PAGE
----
Turkey truck crash did not contaminate Utah water supply
A turkey truck that crashed into Deer Creek Reservoir did not contaminate water supplies, test results confirmed Friday morning.
Water from the reservoir to the Salt Lake aqueduct was closed off Thursday after a semitrailer truck hauling about 700 live turkeys crashed into the reservoir near the dam. The spilled fuel and dead turkeys raised concerns about the integrity of the water supply.
Crews were expected to reopen the aqueduct Friday afternoon, said Mike Wilson, manager of the Metropolitan Water District of Salt Lake and Sandy.
Cleanup was still underway at the reservoir, said Wasatch County Health Department spokesman Chris Smoot on Friday.
The truck and trailer had been removed Thursday night, but some debris, turkeys and fuel remained in the water Friday morning. The turkeys were expected to be disentangled from debris and removed within the day, Smoot said.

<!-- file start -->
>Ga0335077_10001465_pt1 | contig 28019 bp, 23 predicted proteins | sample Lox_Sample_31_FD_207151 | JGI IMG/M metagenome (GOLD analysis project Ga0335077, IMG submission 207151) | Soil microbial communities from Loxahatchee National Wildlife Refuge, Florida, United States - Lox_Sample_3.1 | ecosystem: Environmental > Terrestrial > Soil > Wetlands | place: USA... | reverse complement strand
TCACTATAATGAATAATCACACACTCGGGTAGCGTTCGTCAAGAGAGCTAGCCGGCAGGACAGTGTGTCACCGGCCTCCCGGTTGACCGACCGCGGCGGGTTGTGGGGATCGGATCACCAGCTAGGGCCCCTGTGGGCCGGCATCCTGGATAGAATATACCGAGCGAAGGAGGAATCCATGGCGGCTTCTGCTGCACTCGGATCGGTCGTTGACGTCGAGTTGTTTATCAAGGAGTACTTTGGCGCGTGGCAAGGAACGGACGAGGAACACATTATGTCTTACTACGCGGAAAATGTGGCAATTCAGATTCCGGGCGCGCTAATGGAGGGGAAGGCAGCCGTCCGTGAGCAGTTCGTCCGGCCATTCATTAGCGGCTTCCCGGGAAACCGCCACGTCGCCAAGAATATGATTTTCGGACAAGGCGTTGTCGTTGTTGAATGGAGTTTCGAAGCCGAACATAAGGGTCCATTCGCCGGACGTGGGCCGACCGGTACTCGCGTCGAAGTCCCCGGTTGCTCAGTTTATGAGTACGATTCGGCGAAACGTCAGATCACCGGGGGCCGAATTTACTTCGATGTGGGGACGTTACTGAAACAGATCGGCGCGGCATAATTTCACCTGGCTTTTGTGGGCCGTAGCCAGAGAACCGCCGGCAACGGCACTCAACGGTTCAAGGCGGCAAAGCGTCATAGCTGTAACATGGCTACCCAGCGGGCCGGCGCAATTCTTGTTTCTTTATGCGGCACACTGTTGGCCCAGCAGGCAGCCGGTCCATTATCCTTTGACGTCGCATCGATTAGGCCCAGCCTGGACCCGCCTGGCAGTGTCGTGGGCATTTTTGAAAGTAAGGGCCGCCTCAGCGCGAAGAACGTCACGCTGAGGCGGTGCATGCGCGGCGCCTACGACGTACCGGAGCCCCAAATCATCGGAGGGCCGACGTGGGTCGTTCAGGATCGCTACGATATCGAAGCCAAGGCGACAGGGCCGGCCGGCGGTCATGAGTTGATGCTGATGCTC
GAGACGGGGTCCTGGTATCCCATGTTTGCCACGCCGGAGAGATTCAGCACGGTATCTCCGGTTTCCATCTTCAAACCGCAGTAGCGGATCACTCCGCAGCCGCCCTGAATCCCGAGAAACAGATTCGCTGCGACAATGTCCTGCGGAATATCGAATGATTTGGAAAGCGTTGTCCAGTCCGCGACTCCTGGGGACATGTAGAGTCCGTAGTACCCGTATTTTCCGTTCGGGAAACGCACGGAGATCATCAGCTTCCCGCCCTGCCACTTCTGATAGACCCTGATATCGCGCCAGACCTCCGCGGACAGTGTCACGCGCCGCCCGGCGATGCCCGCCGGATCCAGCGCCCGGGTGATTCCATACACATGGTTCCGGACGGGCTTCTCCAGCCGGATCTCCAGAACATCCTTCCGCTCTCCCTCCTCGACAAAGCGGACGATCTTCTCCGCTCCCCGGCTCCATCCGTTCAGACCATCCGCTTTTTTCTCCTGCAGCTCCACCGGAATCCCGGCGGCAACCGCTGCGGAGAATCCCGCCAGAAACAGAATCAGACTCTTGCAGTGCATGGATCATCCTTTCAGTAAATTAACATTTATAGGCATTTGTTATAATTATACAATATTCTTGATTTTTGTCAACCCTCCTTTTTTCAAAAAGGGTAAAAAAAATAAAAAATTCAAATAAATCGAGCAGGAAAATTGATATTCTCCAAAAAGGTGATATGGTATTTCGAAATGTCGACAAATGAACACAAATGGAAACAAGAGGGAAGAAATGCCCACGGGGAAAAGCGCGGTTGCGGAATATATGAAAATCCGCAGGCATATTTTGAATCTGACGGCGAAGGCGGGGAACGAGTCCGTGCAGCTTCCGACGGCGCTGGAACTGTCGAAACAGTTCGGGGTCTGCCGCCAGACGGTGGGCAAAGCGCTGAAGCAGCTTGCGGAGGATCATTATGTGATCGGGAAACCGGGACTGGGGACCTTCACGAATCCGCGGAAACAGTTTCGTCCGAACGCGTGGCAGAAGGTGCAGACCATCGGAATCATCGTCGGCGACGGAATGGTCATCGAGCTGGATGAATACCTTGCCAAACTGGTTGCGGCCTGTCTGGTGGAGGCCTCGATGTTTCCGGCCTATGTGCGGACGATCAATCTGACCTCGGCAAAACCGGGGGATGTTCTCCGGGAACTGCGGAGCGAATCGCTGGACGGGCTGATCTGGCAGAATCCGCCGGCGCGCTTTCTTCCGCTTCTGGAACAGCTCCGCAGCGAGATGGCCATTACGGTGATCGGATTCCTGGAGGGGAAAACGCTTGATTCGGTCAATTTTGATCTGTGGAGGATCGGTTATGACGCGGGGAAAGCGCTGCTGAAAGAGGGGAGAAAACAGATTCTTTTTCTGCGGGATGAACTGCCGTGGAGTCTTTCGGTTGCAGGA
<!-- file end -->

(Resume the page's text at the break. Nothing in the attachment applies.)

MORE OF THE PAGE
The fuel still poses a risk to wildlife, as it had floated along 1,500 to 2,000 feet of shoreline on Thursday, Smoot said. Much of the fuel was absorbed by booms, but some was carried by waves onto rocks along the shore. The terrain is too steep to remove the rocks without heavy equipment and major disturbance, Smoot said. Crews are keeping the booms in the water and waiting for waves to wash the fuel off the rocks to be absorbed in the reservoir, he said.
Inspectors will monitor the water quality for about a week, Smoot said.